Examples of non-trading activities can include:

  • Property development;
  • Investment activities;
  • Licencing arrangements.

If a company has foreign operations HMRC will consider all company activities, including activities overseas.

Reinvestment relief

Capital gains from the sale of shares in a trading company can be further reinvested into early companies under the SEIS scheme without charge to capital gains on the sale of SEIS shares. It is also possible to defer capital gains when funds are reinvested in EIS scheme provided the company satisfies the trading activities test. However, the SEIS and EIS company’s activities must not comprise excluded activities.

If you reinvest funds into an SEIS or EIS company and the trading activities cease or are excluded activities you may lose your entitlement to any or all tax reliefs.

Meaning of substantial in practice

Whilst not legislated, here HMRC interpret “substantial” as over 20%. The next question is how non-trading activities are assessed as substantial. The answer is, HMRC considers:

  • Income from non-trading activities: rental income is usually non-trading.  This means that property companies can qualify as trading companies for entrepreneurs’ relief purposes providing other activities such as rental income are less than 20% of the overall trade;
  • The asset base of the company. Goodwill can be taken into account in most cases;
  • Time spent by staff on trading activities;
  • History of the trade;
  • Balance of indicators: HMRC considers matters in the round.

Cash rich companies and Entrepreneurs Relief

Many cash rich trading companies with investment properties or accumulated cash may struggle to meet the trading company requirements. We investigate the history of the business and the reasons for accumulated cash to ascertain whether the trading status can be supported.   The general view taken by HMRC is that cash built up should be extracted as a dividend – with the higher rates of tax applicable to dividends applying.

Care is needed to prepare so that a strong argument can be advanced.

HMRC clearance on trading status

Companies can seek HMRC’s opinion as to its trading status. HMRC can confirm whether, having regard to company’s accounts, the company is considered as trading for tax law purposes. Obtaining a clearance from HMRC improves the chances of successfully claiming Entrepreneurs Relief. HMRC does not correspond directly with individual shareholders.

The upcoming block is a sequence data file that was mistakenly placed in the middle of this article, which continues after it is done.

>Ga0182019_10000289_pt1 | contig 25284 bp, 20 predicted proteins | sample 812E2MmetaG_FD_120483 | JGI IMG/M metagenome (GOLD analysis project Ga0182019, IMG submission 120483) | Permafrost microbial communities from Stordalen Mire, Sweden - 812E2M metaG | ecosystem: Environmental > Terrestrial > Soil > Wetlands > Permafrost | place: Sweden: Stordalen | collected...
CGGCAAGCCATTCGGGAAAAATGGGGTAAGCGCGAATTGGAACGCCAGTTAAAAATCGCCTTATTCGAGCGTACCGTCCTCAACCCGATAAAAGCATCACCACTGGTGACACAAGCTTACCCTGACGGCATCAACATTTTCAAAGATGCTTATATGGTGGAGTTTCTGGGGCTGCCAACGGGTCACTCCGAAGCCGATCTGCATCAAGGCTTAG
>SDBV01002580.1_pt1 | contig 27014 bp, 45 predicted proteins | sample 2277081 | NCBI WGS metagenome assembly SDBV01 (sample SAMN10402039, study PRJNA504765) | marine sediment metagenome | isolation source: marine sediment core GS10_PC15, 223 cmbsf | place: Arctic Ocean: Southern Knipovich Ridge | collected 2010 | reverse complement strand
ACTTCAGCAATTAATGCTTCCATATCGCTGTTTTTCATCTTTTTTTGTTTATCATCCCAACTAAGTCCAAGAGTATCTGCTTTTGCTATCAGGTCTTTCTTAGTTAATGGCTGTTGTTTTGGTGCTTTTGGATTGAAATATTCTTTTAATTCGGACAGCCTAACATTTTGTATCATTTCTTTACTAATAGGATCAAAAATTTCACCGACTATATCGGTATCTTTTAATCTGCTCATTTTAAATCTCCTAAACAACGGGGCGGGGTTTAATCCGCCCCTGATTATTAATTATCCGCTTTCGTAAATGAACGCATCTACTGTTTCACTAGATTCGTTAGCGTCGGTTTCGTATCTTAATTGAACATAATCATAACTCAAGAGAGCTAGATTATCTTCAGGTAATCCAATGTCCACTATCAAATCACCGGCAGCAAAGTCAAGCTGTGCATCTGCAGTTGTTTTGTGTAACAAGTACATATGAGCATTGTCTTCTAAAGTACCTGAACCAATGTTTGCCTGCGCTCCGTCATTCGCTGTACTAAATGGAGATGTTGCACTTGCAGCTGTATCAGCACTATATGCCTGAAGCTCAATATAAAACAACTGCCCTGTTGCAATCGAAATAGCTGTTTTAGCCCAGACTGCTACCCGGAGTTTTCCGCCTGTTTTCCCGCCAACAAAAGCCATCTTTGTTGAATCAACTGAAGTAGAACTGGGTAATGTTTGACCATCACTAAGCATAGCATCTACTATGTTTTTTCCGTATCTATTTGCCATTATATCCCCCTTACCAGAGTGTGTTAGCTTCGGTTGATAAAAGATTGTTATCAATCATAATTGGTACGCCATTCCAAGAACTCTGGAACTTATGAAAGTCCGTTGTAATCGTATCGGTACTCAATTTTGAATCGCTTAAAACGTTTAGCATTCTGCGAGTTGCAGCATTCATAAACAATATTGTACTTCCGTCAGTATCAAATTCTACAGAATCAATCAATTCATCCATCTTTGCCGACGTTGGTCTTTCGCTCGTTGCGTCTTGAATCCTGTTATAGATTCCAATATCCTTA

Trading company status: Case Study 1

We acted on behalf of a company producing padlocks. The company had £1.2m cash representing profit accumulated over seven years. The cash was kept in the business with a view of investing it in a new warehousing facility, so far the biggest cost of the business. The 100% shareholder was offered to sell 50% of shares in exchange for a warehouse which he wanted to take up but feared that his shares will not qualify as shares in a trading company.

We analysed the trading history of the company and ascertained its’ non-trading activities. We prepared a clearance application to HMRC and successfully argued that the company’s trading history indicated incidental investment activities which do not qualify as substantial. The clearance was successfully given and the sale of shares went ahead.

Trading company status: Case Study 2

We acted for a mattress manufacturer. The client owned two companies, a trading company producing mattresses and a property company, holding a number of flats for rental. The owner was looking to retire in a couple of years and came to us for Entrepreneurs Relief advice.

We advised the client that his shares in a property holding company will not qualify for entrepreneurs’ relief. We suggested an alternative structure whereby the non-trading activities of the group would be spread over a number of companies. That made the trading companies’ investment activities insubstantial. Based on our restructuring, we helped the client incorporate the new companies and allocate the assets accordingly. The client is now looking to sell on the shares at entrepreneurs’ relief rate and retire in Portugal.

Track record in reviewing trading requirements and Entrepreneurs Relief

Sometimes trading status arises because a shareholder wants to retire and wants to liquidate a company. Or sell a part of business which contains some incidental property. We are skilled in clarifying the trading status so the transaction can go ahead. We act for companies to facilitate transactions.

We have recently acted in the following cases:

  • Advised on the trading status of a financial services consultancy company pre-winding up;
  • Successfully obtained HMRC clearance on the sale of 50% of shares in a padlock manufacturing business;
  • Restructured a group of companies including a property holding company to satisfy the trading activities test on the sale of the group;
  • Analysing the company’s accounts and advising on the investment activities.